Two Flavors of Tyranny

 

red and blueIn American politics, there are two angles on any given issue: the Republican side and the Democrat side. Any dissenting or differing opinions are bottled up and shoved into one of the above categories, because as conventional wisdom would have it, either an idea is red or it is blue; either one thinks red bad, or one thinks blue bad. Those who disagree with both factions are quickly dismissed as socialist quacks or libertarian-leaning internet trolls.

However, one need not be a collectivist crusader or an anarcho-capitalist to notice that the two major parties bear only internal relevance. When viewed away from the American political context, the parties, it becomes evident, squabble over details, yet agree on major points; and although they fall on two sides of the so-called left-right spectrum, both of them assume big government and rely on its existence for debates to endure between them. In the end, the choice between Democrat and Republican is a choice between two flavors of tyranny.

Their one discrepancy begins with the thing that very few people are aware that they possess—namely, political worldview. Republicans and Democrats use the same means (in slightly varying amounts) to achieve radically different visions of national greatness. Republicans seek military strength and material prosperity for all, and Democrats are purportedly working towards ultimate social justice and safety for the masses; this roughly sumps up the distinction between the goals of fascism and socialism. The ends are at odds, but the means are identical.

Fascist and socialist states are related by blood, and telling them apart at a glance is often a challenge: both of them sport secret police forces, enormous militaries, starving populations, central economic planning, drastic shortages and surpluses because of that economic planning, relentless propaganda, mass executions of political opponents, usually a uniting prejudice against a race or culture, programs to indoctrinate youth, a disgusting disregard for the sanctity of life, party-worship and personality cults centering around leaders, uncontrollable inflation and draconian monetary restrictions, burdensome restrictions on the populace, and the list could go on for a while yet.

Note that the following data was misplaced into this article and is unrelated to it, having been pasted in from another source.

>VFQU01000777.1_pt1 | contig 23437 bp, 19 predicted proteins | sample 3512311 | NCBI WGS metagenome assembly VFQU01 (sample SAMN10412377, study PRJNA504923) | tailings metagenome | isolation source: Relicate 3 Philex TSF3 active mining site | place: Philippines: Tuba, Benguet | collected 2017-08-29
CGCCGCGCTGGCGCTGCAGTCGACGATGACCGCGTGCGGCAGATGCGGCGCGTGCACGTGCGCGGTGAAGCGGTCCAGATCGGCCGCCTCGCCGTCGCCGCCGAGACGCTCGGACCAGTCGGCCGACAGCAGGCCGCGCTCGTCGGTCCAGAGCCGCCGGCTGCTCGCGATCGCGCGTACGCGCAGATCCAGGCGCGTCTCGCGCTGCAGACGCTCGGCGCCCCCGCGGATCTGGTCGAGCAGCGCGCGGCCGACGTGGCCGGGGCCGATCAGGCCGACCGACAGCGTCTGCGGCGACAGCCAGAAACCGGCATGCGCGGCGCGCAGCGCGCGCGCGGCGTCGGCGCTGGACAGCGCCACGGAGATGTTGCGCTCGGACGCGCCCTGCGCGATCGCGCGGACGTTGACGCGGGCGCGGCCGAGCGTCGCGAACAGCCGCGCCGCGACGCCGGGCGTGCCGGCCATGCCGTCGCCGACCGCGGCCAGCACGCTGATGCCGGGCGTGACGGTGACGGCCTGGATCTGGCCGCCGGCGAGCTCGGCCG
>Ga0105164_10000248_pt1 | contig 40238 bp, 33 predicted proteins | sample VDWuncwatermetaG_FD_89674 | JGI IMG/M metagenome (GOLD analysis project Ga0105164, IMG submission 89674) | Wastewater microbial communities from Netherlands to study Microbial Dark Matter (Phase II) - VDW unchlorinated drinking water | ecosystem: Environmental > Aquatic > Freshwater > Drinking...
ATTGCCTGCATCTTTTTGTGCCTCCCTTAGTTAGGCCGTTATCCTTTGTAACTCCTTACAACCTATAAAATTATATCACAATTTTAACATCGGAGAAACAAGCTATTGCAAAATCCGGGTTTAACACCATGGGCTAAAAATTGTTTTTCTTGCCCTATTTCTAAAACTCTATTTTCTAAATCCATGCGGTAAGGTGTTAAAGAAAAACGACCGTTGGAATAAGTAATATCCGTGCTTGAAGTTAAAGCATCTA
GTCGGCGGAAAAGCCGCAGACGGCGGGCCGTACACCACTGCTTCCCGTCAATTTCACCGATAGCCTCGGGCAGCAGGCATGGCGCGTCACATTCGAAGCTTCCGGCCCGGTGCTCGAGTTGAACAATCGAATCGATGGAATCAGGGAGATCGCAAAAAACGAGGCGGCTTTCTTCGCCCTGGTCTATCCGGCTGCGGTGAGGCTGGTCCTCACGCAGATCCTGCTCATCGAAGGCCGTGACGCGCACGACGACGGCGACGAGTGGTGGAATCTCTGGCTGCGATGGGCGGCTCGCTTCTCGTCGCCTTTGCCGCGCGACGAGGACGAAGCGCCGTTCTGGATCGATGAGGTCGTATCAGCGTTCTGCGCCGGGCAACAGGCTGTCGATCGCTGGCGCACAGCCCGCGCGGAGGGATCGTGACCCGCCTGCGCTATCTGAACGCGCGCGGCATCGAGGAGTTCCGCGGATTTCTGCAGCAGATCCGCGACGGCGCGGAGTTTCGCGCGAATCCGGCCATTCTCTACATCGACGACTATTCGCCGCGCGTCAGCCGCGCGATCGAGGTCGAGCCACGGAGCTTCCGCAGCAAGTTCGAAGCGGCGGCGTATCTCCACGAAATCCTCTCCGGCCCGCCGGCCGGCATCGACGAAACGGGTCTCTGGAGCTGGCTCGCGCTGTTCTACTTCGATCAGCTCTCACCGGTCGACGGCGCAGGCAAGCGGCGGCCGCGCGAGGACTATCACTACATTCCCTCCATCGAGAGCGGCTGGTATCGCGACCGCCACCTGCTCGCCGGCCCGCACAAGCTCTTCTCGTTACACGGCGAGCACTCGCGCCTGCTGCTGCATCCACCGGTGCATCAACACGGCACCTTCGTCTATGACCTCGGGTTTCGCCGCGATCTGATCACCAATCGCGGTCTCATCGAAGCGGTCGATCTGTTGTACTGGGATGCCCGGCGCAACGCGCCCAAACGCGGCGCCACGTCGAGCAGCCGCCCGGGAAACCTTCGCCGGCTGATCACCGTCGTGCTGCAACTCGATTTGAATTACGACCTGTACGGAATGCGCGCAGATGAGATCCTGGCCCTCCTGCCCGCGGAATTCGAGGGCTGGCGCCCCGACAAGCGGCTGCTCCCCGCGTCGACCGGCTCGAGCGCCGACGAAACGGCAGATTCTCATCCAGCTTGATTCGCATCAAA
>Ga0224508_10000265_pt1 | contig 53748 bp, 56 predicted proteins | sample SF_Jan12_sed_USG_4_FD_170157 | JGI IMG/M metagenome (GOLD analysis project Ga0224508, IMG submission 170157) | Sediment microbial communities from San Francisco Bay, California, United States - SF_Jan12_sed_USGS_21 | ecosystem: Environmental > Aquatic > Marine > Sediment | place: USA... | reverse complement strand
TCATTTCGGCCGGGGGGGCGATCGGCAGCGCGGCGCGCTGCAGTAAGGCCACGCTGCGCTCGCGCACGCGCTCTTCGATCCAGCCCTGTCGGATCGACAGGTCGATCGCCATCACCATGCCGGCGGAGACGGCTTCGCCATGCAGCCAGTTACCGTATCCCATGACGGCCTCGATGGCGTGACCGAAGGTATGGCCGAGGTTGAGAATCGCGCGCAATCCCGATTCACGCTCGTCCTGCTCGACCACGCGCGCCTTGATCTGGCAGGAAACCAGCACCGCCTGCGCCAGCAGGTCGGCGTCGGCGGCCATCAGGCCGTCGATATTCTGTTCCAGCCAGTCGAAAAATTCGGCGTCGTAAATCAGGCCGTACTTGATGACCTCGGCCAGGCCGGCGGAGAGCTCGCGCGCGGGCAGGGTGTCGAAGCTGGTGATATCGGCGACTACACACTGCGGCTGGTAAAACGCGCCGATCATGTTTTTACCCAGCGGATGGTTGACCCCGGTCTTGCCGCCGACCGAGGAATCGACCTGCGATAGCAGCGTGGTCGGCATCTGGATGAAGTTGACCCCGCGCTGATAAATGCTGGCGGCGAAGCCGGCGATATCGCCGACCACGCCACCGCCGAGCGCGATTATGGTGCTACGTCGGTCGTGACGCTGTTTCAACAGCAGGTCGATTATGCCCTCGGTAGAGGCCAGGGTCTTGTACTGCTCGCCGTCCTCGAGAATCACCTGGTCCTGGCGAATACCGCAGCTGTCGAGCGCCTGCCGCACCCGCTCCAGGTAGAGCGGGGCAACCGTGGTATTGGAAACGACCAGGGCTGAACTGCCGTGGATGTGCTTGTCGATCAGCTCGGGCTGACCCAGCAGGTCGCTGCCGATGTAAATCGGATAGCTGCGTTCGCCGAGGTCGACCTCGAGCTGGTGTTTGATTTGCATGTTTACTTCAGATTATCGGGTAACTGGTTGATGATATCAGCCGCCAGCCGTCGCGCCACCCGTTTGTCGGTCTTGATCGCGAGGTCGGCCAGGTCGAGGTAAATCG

Interestingly enough, nearly every disagreement between the Republicans and the Democrats is a debate on the workings and minor details of running a preexisting mammoth-sized government.

In the realm of gun control, Republicans cling to licensing and background checks, while Democrats prefer to expunge all firearms from the population, ban all pointy objects, and regulate all choking hazards. Democrats wish to socialize healthcare entirely; Republicans only want to socialize it a bit. Republicans hope to “reform” public schools by decentralizing and cutting off a smidge of funding, and Democrats want to “reform” schools by expanding and throwing extra money at school districts everywhere.

The two parties are not opposites in any of these scenarios; indeed, they are merely on discriminable points of the tyranny gradient. One kind of tyranny is not distinguishable from another, and far left and far right are simply dissimilar names for the same brand of oppression.

The United States’ two dominating parties pretend to disagree on every issue that they can find to discuss, but—in reality—they only disagree on one issue: in what areas, to which degree, and for what purpose can the government control citizens?

Truth be told, ideas are not red or blue: they are good or bad. Both parties have stunning amounts of proposals that fit into the latter classification, and both parties present a type of tyranny that we should be unwilling to accept.

About Rachel Clark

Rachel hoards office supplies, has 12.5 hours of Bach on her iPod, and occasionally forgets her own name. Other than that she's a normal person who likes to write.
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